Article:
While oddly placed, the suspense built in the film was wonderful. You’re left slightly puzzled until you realise the twist that leaves you so shocked and staring at the screen in wonder of its brilliance. Once you’ve found this peak, it’s a journey being pulled along by Almodóvar’s story-telling to find out what happens and why the mysterious ‘client’ stays with the surgeon. The main characters shine through and the more you follow the storyline, the more you understand the depth of those relationships; like slowly revealing a painting. Overall, I find this a beautiful art-work of cinema. While disturbing, it’s very subtle and delicate and it just shines elegance you rarely find in darker films.

Rating: 9/10

TV Review: Dara O Briain’s Science Club (Episode 1) – Aired BBCTwo Tuesday 6th November

Available on BBC Iplayer until Friday the 16th November

How did the creation of bicycles enhance human genetic variety? Is sex the best way of moving the species along? Are we related to the Neanderthals? Just three of the selection of questions asked on the new BBC show: ‘Dara O Briain’s Science Club’. Though not extensive, the show gives a good amount of information that is presented in a user-friendly way. O Briain is joined by : Professor Steve Jones a well-known geneticist who self-proclaims to his students how he “makes sex boring”, Alok Jha who asks if the Human Genome Project was truly worthwhile, Tali Sharot who investigates the Epigenome as the future for genetics, Ed Byrne who investigates how Neanderthal he is, and Mark Miadownik who presents a DNA extraction experiment that people can do at home.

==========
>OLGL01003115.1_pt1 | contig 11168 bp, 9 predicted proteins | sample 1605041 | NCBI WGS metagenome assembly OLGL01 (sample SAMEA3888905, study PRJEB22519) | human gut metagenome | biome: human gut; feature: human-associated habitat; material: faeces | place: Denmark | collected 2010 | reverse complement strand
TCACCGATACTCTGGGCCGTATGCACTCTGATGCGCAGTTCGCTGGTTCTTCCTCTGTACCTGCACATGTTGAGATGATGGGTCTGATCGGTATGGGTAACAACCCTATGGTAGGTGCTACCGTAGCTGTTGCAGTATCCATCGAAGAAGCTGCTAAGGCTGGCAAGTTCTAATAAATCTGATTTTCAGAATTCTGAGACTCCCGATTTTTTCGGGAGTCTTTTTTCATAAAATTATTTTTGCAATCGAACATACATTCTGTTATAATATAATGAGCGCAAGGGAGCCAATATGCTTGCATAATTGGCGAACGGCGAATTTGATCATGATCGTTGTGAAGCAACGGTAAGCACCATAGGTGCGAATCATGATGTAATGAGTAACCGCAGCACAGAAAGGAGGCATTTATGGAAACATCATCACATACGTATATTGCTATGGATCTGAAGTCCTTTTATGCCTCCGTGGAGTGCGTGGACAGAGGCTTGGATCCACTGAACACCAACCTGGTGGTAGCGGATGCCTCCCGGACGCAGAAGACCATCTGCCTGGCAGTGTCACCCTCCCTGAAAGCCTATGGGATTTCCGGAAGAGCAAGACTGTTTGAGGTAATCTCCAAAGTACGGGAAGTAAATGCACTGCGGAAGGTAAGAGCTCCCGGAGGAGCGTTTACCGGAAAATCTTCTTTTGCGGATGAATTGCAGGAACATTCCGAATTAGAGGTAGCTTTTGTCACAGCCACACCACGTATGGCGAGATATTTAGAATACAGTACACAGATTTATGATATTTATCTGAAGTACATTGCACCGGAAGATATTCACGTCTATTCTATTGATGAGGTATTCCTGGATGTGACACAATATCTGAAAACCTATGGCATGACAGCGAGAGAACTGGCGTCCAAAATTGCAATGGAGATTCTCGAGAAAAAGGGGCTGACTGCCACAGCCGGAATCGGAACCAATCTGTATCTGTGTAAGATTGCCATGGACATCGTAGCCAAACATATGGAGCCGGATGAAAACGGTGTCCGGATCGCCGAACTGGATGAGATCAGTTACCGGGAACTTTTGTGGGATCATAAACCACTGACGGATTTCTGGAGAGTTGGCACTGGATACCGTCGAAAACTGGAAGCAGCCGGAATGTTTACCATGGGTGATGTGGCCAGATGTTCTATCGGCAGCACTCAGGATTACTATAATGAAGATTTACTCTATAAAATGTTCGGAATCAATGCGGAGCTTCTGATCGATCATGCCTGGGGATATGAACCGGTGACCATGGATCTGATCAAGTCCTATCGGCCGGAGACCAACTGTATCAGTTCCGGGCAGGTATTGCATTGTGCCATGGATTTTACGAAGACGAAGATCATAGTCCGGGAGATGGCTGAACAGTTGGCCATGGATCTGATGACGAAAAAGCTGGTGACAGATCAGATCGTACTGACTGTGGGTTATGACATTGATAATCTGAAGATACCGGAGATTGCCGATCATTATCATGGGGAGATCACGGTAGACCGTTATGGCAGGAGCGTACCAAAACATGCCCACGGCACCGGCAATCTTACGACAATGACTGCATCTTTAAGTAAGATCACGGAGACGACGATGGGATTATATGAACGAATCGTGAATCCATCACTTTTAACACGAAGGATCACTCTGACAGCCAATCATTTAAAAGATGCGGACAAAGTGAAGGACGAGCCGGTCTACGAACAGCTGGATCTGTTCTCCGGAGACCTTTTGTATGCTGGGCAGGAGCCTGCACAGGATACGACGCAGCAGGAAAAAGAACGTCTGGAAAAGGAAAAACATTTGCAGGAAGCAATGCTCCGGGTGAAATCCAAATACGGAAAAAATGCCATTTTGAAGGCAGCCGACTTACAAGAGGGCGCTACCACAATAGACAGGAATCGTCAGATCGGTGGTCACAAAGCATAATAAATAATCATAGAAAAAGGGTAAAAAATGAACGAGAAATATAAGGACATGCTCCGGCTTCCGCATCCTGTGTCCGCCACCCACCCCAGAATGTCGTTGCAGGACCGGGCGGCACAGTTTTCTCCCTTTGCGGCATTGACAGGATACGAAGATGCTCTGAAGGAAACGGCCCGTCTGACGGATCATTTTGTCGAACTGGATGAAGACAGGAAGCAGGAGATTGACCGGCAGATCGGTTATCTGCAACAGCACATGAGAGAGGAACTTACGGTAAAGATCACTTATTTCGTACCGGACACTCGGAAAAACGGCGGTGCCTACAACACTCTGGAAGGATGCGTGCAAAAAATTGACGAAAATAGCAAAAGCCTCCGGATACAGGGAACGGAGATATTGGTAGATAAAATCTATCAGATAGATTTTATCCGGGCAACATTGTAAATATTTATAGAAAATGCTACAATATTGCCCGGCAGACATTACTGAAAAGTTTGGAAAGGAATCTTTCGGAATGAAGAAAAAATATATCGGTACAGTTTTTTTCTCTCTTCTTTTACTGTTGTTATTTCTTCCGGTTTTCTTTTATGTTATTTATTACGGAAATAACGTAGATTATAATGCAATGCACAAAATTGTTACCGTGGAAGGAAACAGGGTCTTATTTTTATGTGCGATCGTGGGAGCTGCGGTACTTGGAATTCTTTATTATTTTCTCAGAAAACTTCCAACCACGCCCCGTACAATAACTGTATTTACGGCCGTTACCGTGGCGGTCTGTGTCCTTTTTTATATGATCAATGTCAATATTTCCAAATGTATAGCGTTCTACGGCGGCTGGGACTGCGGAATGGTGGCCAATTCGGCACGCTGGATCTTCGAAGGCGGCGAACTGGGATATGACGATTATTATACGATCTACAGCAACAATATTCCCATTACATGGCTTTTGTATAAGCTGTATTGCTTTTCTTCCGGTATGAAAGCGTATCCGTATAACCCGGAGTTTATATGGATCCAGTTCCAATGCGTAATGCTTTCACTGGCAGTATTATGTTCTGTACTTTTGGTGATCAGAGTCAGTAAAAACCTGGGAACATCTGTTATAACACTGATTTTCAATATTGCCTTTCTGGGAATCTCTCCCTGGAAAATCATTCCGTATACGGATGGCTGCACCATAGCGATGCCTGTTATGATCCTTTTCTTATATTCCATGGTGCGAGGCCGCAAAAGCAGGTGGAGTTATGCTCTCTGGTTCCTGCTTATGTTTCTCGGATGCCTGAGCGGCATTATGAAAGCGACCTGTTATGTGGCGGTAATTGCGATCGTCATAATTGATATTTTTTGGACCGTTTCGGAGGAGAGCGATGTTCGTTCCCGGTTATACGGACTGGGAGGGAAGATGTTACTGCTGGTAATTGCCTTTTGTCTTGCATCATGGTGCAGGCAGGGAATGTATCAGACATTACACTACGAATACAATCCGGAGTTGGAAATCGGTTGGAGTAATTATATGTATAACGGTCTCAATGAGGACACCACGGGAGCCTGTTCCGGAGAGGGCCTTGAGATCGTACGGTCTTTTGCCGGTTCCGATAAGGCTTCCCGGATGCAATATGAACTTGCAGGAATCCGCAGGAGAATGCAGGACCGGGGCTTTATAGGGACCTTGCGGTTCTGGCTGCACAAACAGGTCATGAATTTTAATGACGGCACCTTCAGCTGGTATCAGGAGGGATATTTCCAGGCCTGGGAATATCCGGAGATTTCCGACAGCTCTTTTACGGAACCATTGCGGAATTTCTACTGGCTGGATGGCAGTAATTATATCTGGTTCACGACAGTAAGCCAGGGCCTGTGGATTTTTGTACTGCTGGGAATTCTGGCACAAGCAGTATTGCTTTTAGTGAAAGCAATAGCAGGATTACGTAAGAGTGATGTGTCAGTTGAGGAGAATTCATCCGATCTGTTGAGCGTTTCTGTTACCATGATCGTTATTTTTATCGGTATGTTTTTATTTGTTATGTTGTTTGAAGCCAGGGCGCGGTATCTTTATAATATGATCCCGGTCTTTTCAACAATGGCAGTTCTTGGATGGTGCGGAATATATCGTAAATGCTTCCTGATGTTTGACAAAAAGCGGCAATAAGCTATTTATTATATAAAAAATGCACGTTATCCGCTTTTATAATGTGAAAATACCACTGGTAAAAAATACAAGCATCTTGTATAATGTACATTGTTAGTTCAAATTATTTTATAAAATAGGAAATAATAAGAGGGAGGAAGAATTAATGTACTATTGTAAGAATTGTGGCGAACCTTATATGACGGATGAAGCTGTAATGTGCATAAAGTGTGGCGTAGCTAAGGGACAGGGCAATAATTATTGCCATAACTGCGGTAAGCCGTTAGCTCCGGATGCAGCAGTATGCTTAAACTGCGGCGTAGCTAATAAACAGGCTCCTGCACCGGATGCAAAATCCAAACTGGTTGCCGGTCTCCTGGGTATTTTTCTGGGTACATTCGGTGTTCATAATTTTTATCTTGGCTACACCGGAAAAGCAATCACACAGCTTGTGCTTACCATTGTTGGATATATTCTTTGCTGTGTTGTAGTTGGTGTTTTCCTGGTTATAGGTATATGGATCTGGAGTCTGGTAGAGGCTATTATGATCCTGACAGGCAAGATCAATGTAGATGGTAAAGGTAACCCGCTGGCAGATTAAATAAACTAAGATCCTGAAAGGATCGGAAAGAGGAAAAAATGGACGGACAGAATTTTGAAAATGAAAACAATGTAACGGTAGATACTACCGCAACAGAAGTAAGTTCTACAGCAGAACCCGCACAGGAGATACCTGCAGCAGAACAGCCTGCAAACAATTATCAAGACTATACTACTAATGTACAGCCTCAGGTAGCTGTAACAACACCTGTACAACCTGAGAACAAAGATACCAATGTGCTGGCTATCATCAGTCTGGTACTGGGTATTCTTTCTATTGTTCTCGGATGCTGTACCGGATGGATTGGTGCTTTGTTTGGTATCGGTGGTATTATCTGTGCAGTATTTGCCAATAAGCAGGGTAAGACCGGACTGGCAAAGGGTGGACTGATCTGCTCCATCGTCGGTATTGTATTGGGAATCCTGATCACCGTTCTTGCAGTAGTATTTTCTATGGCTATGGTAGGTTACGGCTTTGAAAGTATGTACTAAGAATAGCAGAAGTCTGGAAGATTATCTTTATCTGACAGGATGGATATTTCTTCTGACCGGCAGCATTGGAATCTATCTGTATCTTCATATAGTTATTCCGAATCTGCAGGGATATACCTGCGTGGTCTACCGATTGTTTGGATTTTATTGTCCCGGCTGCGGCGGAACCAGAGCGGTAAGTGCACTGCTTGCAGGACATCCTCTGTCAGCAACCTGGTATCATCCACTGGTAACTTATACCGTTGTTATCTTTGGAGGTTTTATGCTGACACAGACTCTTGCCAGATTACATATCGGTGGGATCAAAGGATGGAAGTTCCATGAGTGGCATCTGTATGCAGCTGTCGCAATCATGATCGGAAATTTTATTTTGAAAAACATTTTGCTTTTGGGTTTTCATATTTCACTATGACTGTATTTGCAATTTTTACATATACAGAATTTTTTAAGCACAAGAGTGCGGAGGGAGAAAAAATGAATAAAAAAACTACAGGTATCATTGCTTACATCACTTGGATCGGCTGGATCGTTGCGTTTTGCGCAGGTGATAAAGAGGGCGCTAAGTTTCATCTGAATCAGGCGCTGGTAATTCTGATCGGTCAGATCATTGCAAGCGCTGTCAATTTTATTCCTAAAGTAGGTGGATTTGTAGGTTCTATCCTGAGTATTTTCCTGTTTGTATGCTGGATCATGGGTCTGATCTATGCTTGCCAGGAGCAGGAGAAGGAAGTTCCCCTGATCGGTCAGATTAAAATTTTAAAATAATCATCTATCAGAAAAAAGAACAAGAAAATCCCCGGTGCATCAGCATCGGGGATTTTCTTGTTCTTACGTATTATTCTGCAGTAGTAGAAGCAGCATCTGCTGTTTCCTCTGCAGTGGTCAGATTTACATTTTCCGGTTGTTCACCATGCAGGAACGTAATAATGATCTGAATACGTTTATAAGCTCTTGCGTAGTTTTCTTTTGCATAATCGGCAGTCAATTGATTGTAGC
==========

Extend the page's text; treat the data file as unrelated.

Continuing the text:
Although reading the content, it may look quite confusing or stuffy, Dara O Briain magically transforms and brings interest from what would normally be a generic science show. It’s like his face being on the front cover suddenly adds friendliness. It’s also quite refreshing to see him in a more serious setting, as while his witty nature does shine through; don’t expect the comedy chat show we usually see him in. However, Dara O Briain is a tool, here, to bring science welcomingly to the public eye: which can’t be a bad thing.